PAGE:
Why the Pound Is Getting Pounded
This has been a tough week to hold the British pound. Talk of more monetary easing ahead and weak economic reports have been weighing on the currency, and a Friday credit-rating cut sent it still lower.
But if you haven't yet been selling the pound, is it too late to start?
Not at all, says Kathy Lien, managing director at BK Asset Management.
U.S. markets were the only ones open when the rating cut was announced, she says, and "when Asia comes online, when Europe comes online on sunday, what we are probably going to see is an exacerbation of this move."
On top of the reaction to rating cut, and dismal U.K. economic reports, Lien is concerned about the internal dynamics at the Bank of England. Governor Mervyn King last week took the rare step of siding with the minority and arguing for more monetary easing, and Lien thinks the BOE could ultimately follow that plan. "We are going to see a deep selloff in the pound-dollar," she told CNBC's Melissa Lee.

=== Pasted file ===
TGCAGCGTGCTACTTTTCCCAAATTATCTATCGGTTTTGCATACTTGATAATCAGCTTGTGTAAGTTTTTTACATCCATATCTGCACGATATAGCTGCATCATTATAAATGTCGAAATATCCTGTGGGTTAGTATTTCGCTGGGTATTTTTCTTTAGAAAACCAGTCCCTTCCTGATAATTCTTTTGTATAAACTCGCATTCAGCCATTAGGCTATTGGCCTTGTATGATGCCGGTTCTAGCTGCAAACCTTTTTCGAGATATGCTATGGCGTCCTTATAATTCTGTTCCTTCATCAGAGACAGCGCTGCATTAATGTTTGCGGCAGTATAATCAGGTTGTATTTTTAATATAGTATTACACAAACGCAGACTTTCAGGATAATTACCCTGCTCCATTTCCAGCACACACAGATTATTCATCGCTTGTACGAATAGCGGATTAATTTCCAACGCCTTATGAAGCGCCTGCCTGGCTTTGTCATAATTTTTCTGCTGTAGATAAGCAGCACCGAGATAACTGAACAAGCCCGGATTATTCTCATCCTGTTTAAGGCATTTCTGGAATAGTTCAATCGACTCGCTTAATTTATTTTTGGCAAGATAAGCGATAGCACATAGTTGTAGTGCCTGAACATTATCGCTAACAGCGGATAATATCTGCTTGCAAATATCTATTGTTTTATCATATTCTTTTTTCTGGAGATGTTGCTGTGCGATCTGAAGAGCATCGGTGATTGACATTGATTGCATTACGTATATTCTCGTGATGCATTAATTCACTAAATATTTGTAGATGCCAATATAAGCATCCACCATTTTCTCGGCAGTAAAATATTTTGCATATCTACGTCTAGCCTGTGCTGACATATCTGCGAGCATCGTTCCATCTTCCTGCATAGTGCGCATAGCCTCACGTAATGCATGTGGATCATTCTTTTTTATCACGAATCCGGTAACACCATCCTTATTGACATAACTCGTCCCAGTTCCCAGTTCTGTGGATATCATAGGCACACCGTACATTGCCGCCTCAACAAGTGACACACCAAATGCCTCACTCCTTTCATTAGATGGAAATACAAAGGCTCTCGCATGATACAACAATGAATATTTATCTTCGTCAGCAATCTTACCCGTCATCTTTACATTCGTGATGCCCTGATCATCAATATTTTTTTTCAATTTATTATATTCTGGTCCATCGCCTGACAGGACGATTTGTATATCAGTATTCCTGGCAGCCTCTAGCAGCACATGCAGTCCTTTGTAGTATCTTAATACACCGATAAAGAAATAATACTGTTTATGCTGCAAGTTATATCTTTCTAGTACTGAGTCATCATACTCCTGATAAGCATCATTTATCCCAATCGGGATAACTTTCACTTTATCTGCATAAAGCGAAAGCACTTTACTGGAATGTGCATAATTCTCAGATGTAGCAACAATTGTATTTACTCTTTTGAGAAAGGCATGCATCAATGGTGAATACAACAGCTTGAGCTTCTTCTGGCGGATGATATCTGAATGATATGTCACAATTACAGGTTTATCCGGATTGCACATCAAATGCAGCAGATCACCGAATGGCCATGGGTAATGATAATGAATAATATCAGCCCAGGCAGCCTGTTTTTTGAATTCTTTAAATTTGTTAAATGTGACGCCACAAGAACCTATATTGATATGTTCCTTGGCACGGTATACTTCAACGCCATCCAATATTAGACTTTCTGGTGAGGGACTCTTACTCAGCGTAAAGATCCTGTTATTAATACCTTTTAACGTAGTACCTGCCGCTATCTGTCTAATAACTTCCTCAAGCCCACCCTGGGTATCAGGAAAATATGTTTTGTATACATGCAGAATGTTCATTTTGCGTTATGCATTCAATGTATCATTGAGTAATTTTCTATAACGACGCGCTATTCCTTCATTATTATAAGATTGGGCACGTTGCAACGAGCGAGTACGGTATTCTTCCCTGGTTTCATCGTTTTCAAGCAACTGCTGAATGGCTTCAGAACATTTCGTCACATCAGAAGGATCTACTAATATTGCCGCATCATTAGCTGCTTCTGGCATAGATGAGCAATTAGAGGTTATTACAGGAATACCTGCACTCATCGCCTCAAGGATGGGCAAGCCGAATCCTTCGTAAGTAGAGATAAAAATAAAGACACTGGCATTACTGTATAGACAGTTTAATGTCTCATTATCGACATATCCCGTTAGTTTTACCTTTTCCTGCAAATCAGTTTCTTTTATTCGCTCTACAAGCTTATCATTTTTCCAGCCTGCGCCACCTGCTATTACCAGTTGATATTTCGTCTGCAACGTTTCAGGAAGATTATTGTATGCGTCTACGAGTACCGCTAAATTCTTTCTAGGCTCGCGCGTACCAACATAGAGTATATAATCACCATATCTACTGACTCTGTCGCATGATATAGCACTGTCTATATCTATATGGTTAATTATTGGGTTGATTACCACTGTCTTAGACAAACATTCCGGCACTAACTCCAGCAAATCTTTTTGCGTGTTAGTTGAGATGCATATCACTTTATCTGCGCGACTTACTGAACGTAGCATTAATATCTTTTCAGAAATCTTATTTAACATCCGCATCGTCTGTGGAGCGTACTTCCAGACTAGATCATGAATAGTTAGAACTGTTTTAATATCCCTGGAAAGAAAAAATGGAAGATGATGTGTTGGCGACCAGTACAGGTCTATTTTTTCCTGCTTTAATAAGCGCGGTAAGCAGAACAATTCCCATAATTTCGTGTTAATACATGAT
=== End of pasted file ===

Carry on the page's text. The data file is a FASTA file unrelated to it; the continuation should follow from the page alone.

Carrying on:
That said, at current levels, Lien doesn't like the risk-reward ratio on a short pound trade. She wants to wait for an uptick to 1.5400 and then sell the pound against the dollar, setting a stop at 1.5600 and a target of 1.5000.
What might cause the pound to reverse course temporarily? Amelia Bourdeau, director of foreign exchange at Westpac Institutional Bank, has an idea.
She agrees with Lien that the pound is likely to fall further when Asian and European markets reopen, since traders there have not yet had a chance to react to the downgrade. But U.S. market traders have already responded to the news, so when U.S. trading opens on Monday, "that's when you're going to get a kick up and that would be your time to enter a short."
Brian Kelly of Shelter Harbor Capital has another way to play the bad news from Britain. He points out that the Swiss National Bank has been buying British assets as it diversifies its reserves. "If you get sustained weakness in the pound," he says, "people might start selling Swissie."
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